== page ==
Restless Dracula, Part I: Bela Lugosi’s Many Los Angeles Homes
June 15, 2012 § 18 Comments
A recent screening of “Ed Wood,” Tim Burton’s wonderful 1994 feature about the schlock filmmaker’s association with the down-and-out Bela Lugosi, made me all the more curious about Lugosi’s life in Los Angeles. I had seen the movie three times before, but this showing–at the American Cinematheque–had a bonus: a Q&A with the screenwriters. Scott Alexander and Larry Karaszewski conceded they had made up most aspects of Wood’s and Lugosi’s friendship out of necessity, since relatively few details were known.
Though it takes place mostly in Hollywood, “Ed Wood” shows Lugosi living in genteel poverty in a Baldwin Hills ranchburger (though the house appears to be in the flats). This seemed odd to me even during my first viewing in 1994, when I knew nothing about the actor’s life. But I knew that in the 50s, Baldwin Hills was a middle class, mostly Jewish suburb with few, if any, Hollywood associations; what would an impoverished Hungarian Catholic movie star be doing there? Years passed, during which I saw “Ed Wood” twice more: once at the 1995 Cannes Film Festival (where none of the French laughed at the jokes and all the Americans did), and once on DVD. Each time the Baldwin Hills detail struck a false note, though I couldn’t disprove it.
Upon moving to Beachwood Canyon in 2005, I learned that Lugosi had lived in an imposing Tudor house on Westshire Drive. From the outside, it seemed a fitting residence for him, certainly moreso than the little ranch house in the movie. The inside was a mystery until a year ago, when the house came on the market after the death of its most recent owner. Although badly neglected, it was at least spared the usual bad 1960s or 1970s makeover. In fact, it probably looked much the way it did during Lugosi’s residence–stately and peaceful, with sweeping views of the Canyon and city. The above photo shows its provenance: Lugosi poses with his white German Shepherd at the front gate, which remains in place.
Bela Lugosi lived in the Westshire house during the 30s, though the exact dates are unknown. Confusingly, he also seems to have lived next door for a time, in the so-called Roy Rogers-Kathy Bates house. When I began to research Lugosi’s down-and-out years, I found his final, “Ed Wood” period address: an apartment at 5630 Harold Way in Hollywood, where he lived from about 1954 until his death in 1956.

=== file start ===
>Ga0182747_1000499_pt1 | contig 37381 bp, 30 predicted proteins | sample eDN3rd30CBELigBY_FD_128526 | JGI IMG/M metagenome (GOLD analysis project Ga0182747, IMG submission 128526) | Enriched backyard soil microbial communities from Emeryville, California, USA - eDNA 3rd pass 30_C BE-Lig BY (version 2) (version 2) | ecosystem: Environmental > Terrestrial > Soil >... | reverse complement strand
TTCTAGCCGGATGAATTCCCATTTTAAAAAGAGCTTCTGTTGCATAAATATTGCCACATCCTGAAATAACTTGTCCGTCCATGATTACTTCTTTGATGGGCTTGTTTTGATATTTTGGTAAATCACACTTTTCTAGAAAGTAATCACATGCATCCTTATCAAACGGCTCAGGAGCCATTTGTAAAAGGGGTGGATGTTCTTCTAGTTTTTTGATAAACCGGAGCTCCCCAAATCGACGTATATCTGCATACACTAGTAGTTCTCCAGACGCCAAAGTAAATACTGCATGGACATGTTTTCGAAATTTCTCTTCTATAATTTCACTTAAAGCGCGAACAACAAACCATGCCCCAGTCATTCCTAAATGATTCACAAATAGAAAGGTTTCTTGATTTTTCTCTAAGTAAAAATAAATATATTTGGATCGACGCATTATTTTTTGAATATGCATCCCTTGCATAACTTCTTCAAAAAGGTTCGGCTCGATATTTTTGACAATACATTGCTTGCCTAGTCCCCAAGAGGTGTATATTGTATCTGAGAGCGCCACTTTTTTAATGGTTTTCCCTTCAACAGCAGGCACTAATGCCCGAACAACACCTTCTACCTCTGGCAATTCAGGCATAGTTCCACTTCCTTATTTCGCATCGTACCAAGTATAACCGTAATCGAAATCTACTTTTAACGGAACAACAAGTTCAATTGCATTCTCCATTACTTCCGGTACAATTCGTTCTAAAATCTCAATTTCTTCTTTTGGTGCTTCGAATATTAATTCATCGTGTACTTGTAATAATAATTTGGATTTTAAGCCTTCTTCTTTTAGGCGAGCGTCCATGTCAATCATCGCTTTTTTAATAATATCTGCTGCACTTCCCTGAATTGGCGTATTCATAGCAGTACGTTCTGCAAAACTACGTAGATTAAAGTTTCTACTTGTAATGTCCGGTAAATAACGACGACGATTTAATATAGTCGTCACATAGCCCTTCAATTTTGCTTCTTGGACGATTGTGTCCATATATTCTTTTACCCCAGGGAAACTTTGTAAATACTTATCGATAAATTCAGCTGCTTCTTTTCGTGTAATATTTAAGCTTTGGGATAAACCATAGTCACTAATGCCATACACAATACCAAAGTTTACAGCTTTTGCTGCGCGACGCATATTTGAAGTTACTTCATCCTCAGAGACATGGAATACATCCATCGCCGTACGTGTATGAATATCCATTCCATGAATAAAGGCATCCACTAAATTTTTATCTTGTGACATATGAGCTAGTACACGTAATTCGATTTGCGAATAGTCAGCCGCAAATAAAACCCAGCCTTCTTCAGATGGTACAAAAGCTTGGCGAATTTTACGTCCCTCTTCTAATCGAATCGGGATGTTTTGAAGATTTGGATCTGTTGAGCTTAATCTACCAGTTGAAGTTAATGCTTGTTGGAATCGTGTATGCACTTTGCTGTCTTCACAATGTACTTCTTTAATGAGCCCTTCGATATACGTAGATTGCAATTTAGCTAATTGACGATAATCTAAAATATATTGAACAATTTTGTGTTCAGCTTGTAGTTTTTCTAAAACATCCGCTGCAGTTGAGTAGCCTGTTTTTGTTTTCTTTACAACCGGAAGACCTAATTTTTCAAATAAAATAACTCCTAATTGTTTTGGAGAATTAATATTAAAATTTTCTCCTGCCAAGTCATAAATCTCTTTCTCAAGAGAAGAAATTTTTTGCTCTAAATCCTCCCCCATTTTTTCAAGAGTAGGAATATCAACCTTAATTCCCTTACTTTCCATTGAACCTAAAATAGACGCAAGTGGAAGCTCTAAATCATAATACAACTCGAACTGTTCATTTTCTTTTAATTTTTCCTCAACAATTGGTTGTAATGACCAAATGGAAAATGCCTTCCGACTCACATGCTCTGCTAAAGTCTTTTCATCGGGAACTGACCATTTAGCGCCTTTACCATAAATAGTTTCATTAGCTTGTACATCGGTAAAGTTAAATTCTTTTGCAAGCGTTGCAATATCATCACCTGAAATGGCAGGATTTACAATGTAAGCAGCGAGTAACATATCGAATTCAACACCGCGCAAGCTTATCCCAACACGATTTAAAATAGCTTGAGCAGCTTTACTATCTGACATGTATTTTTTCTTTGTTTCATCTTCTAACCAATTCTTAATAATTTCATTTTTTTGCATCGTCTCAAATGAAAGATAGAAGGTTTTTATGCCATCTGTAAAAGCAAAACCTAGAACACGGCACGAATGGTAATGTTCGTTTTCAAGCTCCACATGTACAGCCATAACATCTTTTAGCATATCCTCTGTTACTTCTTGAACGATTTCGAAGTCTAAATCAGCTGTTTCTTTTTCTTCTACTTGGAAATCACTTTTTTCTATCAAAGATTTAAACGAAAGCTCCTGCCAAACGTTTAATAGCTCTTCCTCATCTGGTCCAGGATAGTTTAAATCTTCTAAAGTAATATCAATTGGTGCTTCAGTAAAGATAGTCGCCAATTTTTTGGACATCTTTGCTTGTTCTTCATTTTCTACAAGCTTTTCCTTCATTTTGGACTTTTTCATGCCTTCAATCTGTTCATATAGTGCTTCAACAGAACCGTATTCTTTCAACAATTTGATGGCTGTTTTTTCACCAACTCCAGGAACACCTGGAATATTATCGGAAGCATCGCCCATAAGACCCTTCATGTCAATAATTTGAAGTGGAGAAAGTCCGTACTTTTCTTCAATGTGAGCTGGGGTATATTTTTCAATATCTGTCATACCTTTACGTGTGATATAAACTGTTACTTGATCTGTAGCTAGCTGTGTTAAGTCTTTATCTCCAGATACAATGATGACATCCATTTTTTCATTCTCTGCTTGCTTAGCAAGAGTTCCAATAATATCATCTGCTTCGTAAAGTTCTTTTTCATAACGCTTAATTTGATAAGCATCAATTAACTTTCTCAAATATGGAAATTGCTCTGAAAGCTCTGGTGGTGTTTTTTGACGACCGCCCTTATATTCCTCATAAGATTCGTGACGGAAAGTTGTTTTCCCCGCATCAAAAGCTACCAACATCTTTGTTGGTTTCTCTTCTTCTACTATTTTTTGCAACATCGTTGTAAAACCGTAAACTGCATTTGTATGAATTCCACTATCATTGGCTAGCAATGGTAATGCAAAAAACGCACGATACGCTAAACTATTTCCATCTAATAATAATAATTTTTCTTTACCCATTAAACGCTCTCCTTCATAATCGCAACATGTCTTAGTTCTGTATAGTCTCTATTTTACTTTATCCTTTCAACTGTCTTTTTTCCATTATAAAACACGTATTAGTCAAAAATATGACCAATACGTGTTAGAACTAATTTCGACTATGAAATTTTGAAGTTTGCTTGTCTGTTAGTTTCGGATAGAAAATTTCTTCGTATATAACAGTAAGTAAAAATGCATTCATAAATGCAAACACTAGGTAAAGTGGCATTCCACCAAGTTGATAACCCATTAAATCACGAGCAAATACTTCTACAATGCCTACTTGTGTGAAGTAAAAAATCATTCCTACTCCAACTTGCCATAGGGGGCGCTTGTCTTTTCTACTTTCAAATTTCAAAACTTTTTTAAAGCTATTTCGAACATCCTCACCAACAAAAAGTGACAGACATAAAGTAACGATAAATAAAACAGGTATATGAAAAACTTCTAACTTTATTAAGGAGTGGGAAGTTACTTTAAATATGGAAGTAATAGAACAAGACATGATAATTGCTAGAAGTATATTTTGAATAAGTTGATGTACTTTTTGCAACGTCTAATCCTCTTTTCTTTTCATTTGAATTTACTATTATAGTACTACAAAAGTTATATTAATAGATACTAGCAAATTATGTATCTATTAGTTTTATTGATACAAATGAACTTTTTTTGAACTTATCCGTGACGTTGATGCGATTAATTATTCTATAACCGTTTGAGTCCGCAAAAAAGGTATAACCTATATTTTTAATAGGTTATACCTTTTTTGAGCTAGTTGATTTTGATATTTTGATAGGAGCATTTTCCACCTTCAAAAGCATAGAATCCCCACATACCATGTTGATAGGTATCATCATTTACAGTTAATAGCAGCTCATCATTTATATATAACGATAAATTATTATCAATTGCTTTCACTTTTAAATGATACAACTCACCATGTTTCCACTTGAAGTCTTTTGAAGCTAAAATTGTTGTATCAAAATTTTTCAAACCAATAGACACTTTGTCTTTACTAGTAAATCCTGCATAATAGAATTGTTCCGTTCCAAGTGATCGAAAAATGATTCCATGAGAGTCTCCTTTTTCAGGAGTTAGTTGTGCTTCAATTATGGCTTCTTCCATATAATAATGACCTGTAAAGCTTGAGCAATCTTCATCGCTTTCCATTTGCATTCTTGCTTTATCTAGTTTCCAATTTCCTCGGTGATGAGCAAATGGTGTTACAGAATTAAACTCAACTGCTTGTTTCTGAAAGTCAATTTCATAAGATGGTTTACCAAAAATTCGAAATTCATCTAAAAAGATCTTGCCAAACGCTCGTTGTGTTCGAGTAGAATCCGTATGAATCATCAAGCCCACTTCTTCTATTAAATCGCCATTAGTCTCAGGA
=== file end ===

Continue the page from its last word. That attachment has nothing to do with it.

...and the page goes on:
But what about the years between? Like most movie stars of his era, Lugosi moved a lot–and by that I mean nearly every year. The invaluable Movieland Directory shows some 20 addresses for the actor over a quarter century, all in Los Angeles. Though he lived as far west as Blue Heights Drive (in what is now West Hollywood) and as far east as Cedarhurst Circle (in Los Feliz), Lugosi generally preferred Hollywood, particularly the hills. Except for a brief, Dracula-related rental on South Hudson near LA High in Mid-City, and another on N. Westmoreland Avenue, he never lived south of Sunset Boulevard, which finally puts to rest the Baldwin Hills idea.
Interestingly, one of his addresses in the 1930s was 1534 N. McCadden Place, a charming Craftsman that until recently housed a restaurant, Cafe des Artistes. Another of his short-term addresses was the Hollywood Athletic Club ((6525 W. Sunset Blvd.), notorious playground of Charlie Chaplin and W.C. Fields.
Throughout the 30s and early 40s, Lugosi lived in mostly attractive single-family homes whose square footage ranged from 2,736 to 8,436. But during WWII he decamped to North Hollywood, where he lived in an unimpressive 5-unit apartment building, apparently known as “The Dracula House,” at 10841 Whipple Street. That address was less than ten miles away from the Hollywood Hills but far removed from that neighborhood’s prestige and charm, and far cheaper. Lugosi’s last apartment on Harold Way–where he apparently moved after drug detox–was even less impressive, but at least he was back in Hollywood, his home.
As for his eternal address, Lugosi is buried in Holy Cross Cemetery, ironically close to his fictional Baldwin Hills address. An alternative resting place–his star on the Walk of Fame–can be found at 6340 Hollywood Boulevard.
Next time: More on the Westshire House
Additional Source: http://www.movielanddirectory.com